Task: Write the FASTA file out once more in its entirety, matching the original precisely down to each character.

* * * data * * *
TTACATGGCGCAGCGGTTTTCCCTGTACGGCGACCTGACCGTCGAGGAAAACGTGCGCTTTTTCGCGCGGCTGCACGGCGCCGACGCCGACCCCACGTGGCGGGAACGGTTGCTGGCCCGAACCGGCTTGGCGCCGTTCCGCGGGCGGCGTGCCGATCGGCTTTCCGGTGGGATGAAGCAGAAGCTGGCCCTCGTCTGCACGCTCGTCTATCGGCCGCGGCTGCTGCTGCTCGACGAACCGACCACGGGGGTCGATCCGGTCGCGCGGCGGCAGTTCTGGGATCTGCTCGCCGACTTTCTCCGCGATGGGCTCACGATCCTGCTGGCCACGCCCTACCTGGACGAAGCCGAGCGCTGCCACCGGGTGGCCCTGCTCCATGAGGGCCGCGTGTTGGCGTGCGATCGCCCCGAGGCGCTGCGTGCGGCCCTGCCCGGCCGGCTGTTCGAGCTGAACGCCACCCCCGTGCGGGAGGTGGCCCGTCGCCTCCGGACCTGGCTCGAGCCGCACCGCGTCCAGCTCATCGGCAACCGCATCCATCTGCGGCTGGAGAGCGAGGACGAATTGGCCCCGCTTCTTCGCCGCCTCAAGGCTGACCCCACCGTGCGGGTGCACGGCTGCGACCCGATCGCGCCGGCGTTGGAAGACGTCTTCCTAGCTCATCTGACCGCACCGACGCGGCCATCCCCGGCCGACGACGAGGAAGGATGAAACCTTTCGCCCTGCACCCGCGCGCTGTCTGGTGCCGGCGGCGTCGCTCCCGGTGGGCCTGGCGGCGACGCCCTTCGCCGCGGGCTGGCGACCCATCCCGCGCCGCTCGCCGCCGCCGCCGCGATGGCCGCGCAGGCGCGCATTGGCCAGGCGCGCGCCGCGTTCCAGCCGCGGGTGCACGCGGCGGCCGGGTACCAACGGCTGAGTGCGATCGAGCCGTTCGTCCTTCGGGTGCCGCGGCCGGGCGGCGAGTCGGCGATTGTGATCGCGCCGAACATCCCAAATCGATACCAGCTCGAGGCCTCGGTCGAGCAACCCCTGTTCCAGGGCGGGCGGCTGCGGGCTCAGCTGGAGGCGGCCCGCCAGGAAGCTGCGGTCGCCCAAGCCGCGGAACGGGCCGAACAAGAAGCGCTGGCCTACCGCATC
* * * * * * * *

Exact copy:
TTACATGGCGCAGCGGTTTTCCCTGTACGGCGACCTGACCGTCGAGGAAAACGTGCGCTTTTTCGCGCGGCTGCACGGCGCCGACGCCGACCCCACGTGGCGGGAACGGTTGCTGGCCCGAACCGGCTTGGCGCCGTTCCGCGGGCGGCGTGCCGATCGGCTTTCCGGTGGGATGAAGCAGAAGCTGGCCCTCGTCTGCACGCTCGTCTATCGGCCGCGGCTGCTGCTGCTCGACGAACCGACCACGGGGGTCGATCCGGTCGCGCGGCGGCAGTTCTGGGATCTGCTCGCCGACTTTCTCCGCGATGGGCTCACGATCCTGCTGGCCACGCCCTACCTGGACGAAGCCGAGCGCTGCCACCGGGTGGCCCTGCTCCATGAGGGCCGCGTGTTGGCGTGCGATCGCCCCGAGGCGCTGCGTGCGGCCCTGCCCGGCCGGCTGTTCGAGCTGAACGCCACCCCCGTGCGGGAGGTGGCCCGTCGCCTCCGGACCTGGCTCGAGCCGCACCGCGTCCAGCTCATCGGCAACCGCATCCATCTGCGGCTGGAGAGCGAGGACGAATTGGCCCCGCTTCTTCGCCGCCTCAAGGCTGACCCCACCGTGCGGGTGCACGGCTGCGACCCGATCGCGCCGGCGTTGGAAGACGTCTTCCTAGCTCATCTGACCGCACCGACGCGGCCATCCCCGGCCGACGACGAGGAAGGATGAAACCTTTCGCCCTGCACCCGCGCGCTGTCTGGTGCCGGCGGCGTCGCTCCCGGTGGGCCTGGCGGCGACGCCCTTCGCCGCGGGCTGGCGACCCATCCCGCGCCGCTCGCCGCCGCCGCCGCGATGGCCGCGCAGGCGCGCATTGGCCAGGCGCGCGCCGCGTTCCAGCCGCGGGTGCACGCGGCGGCCGGGTACCAACGGCTGAGTGCGATCGAGCCGTTCGTCCTTCGGGTGCCGCGGCCGGGCGGCGAGTCGGCGATTGTGATCGCGCCGAACATCCCAAATCGATACCAGCTCGAGGCCTCGGTCGAGCAACCCCTGTTCCAGGGCGGGCGGCTGCGGGCTCAGCTGGAGGCGGCCCGCCAGGAAGCTGCGGTCGCCCAAGCCGCGGAACGGGCCGAACAAGAAGCGCTGGCCTACCGCATC